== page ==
In the cross-examination of Ratomir Maksimovic, former officer in the Sarajevo-Romanija Corps, the prosecutor paid no attention to the witness’s claims that the accused was ‘a capable, energetic and modest’ soldier, devoted to ‘the tradition and chivalry’ of the Serb army. Instead, the prosecutor focused on interrogating the witness about the structure and role of the Bosnian Serb army in the Sarajevo theatre of war

Ratomir Maksimovic, defence witness at Rako Mladic trialRatomir Maksimovic, defence witness at Rako Mladic trial

During the war in BH, naval officer Ratomir Maksimovic had to take up duties that had nothing to do with his specialty several times: he served in the department for moral guidance in the Sarajevo-Romanija Corps command and held other posts in the Corps area of responsibility. In his testimony in Ratko Mladic’s defense, Maksimovic repeated the claims he had made when he testified in Radovan Karadzic’s defense. The claims are less than original: the Corps only fought defensive actions, the Serb army was poorly trained and small, and the enemy held the upper hand in the Sarajevo theatre of war.

In his evidence at Mladic’s trial, the witness supplemented those stock tales with his recollections of the wartime encounters with the accused. As Maksimovic said, he met Mladic at least five times in the VRS Main Staff in Han Pijesak and in the area of responsibility of the Sarajevo-Romanija Corps. Maksimovic got the impression that Mladic was an officer dedicated to ‘the tradition and chivalry’ of the Serb army. He never spoke offensively about the enemy. ‘I believe that Mladic found the war difficult, but he had to stand at the head of the Serb army so that history wouldn’t repeat itself’, Maksimovic noted.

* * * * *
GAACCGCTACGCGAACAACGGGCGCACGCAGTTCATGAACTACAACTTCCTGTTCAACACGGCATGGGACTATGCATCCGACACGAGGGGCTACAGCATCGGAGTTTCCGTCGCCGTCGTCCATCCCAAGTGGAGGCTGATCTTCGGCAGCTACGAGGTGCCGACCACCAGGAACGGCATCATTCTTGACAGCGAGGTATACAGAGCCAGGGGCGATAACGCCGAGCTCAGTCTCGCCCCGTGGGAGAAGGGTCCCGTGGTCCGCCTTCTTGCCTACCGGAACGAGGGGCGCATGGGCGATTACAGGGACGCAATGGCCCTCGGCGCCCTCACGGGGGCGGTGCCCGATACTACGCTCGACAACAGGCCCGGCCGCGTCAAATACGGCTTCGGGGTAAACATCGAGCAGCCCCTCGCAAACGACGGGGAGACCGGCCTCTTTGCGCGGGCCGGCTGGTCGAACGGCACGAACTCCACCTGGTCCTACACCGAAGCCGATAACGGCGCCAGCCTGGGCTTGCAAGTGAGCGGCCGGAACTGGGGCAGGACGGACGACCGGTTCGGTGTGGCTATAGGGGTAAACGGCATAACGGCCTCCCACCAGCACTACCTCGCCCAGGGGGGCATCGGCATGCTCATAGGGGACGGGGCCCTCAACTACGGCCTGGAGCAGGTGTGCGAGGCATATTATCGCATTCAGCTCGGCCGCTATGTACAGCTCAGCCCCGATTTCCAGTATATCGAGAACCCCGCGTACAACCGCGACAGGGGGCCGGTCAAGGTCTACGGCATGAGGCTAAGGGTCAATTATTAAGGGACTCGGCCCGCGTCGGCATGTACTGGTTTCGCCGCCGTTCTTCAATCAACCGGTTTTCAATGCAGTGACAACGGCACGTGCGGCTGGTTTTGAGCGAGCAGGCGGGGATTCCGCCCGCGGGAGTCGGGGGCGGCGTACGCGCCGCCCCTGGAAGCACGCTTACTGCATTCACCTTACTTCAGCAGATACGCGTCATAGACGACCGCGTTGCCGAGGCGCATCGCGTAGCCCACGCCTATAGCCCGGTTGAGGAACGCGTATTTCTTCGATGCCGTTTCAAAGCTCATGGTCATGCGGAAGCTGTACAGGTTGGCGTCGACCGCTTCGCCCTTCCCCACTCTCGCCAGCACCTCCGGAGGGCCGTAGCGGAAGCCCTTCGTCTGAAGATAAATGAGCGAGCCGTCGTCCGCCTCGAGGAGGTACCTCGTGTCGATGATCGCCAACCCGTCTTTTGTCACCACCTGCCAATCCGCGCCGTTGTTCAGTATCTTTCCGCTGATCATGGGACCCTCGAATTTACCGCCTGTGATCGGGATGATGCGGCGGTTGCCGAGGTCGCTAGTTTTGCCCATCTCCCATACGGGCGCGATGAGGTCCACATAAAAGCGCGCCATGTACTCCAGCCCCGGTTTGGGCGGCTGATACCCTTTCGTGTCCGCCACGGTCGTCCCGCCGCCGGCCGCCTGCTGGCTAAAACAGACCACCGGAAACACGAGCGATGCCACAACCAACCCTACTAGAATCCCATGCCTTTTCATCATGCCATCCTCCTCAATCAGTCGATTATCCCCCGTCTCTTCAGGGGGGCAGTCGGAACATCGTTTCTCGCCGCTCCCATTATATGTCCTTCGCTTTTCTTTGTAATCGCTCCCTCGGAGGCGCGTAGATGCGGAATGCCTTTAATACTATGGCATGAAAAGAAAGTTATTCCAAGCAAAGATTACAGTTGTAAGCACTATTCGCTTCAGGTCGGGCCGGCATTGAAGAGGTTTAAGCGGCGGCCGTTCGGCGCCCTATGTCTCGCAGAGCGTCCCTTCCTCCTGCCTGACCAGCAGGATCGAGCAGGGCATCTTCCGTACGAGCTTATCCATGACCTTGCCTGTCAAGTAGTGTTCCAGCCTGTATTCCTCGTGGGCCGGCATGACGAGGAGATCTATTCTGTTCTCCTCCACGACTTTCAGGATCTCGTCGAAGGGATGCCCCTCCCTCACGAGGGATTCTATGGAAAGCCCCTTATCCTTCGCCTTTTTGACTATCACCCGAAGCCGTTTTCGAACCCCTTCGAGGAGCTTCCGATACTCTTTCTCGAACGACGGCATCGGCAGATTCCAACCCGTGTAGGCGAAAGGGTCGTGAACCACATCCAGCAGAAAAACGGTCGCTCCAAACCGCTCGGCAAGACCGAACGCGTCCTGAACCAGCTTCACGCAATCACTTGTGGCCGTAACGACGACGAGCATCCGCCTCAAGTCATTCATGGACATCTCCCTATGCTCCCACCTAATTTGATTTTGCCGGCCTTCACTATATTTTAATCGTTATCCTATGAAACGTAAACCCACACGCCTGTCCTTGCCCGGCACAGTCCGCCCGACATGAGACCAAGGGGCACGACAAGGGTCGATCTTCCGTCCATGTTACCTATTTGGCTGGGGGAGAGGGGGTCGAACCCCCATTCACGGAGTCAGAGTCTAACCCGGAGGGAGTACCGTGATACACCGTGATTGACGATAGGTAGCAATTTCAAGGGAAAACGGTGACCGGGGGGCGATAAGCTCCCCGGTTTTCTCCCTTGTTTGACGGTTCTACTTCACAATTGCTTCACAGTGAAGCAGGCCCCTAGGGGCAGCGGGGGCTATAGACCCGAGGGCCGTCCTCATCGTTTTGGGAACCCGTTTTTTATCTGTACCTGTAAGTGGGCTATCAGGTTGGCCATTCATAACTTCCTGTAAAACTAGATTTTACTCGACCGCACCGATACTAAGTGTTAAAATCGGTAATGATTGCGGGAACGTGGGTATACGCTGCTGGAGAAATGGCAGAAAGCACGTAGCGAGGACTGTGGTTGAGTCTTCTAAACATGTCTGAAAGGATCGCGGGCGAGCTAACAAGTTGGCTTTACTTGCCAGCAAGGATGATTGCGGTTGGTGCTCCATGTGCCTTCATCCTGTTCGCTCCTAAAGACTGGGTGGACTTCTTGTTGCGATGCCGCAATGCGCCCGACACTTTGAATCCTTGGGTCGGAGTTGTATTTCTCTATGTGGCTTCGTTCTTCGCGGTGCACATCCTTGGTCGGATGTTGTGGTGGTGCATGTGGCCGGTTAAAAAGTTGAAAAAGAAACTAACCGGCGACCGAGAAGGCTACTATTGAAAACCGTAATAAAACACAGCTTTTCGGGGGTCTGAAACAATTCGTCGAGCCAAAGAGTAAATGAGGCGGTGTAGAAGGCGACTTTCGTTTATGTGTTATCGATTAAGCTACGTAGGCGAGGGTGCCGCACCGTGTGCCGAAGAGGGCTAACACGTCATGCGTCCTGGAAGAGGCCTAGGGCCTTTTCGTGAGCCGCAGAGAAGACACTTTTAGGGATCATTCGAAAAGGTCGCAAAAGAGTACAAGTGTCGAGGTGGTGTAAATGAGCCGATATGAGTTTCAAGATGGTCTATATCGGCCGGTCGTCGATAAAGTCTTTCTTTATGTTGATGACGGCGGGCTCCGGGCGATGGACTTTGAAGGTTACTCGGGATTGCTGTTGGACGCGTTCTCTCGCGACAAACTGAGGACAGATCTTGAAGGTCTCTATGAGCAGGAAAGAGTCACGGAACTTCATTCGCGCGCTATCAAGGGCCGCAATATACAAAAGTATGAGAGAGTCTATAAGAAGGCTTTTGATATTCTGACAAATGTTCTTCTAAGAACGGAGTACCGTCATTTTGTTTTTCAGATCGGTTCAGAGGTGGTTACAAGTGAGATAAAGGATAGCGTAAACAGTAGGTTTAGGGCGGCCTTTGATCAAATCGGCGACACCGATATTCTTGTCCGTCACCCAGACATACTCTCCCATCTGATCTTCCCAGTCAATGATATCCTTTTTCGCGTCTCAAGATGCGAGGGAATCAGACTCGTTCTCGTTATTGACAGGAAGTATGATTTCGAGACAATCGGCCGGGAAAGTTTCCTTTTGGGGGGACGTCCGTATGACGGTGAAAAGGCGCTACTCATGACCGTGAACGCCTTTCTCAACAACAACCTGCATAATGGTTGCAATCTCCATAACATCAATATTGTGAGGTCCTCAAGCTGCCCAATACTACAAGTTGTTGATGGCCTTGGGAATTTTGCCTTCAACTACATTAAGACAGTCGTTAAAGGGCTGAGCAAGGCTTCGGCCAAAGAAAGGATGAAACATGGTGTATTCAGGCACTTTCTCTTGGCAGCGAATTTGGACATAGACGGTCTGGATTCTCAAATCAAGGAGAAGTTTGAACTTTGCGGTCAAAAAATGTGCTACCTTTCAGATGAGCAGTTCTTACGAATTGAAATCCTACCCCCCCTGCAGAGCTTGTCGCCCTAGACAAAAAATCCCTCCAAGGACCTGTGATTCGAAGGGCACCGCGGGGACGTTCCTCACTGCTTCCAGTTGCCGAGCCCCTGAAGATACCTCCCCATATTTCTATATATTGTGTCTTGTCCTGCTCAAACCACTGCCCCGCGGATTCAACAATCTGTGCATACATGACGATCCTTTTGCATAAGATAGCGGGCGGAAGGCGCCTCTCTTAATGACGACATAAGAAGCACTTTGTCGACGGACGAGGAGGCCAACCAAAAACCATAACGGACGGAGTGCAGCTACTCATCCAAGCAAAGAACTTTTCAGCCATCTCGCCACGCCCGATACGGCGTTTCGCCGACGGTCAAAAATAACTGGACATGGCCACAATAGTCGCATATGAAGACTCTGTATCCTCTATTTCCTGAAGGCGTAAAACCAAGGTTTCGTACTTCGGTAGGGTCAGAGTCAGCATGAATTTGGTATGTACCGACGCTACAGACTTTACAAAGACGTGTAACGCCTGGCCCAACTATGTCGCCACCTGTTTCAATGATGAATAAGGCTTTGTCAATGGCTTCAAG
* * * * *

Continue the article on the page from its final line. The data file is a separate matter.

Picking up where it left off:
Speaking about the character of the accused, the witness said that the accused was ‘a capable, energetic and modest’ officer who visited his soldiers whenever he could and gave them ‘fatherly advice’. According to the witness, it would never occur to Mladic to order attacks on the Muslim civilian areas. In fact, Mladic refused to even entertain any proposals for offensive operations against the enemy army which had strategic objectives.

Maksimovic’s eulogies of the accused obviously failed to impress prosecutor Weber, who dedicated the cross-examination to the Sarajevo-Romanija Corps structure and its wartime activities. Confronted with the evidence about the strength and training of the Serb soldiers in the Sarajevo theatre, the witness was often evasive in his answers. This prompted presiding judge Orie to repeatedly warn the witness not to ‘try to leave the subject’. The witness should bear in mind, the presiding judge stressed, that he was called to give evidence before the Tribunal, not to give lectures.

In his statement, the witness accused the ‘Muslim side’ of spreading disinformation about random Serb attacks on Sarajevo. This prompted the prosecutor to show a document produced by the department for moral guidance, which was headed by the witness. The document states that the Corps should ‘mask its own intentions and instigate conflict in the enemy ranks’ by ‘enacting plans to disseminate disinformation’. Maksimovic rejected the allegation, saying he was ‘beginning to suspect the credibility of the document’.

The prosecutor also noted that extremist Chetnik volunteers run by the Serbian Radical Party, including the groups led by warlords Slavko Aleksic and Jovo Ostojic, fought side by side with the units of the Sarajevo-Romanija Corps. The witness tried to play down their role, but didn’t deny that those units were part of the Corps.

As today’s hearing drew to a close, Mladic’s next defense witness Mile Ujic began his testimony. Ujic is a local politician and a Bosnian Serb army soldier from Rogatica.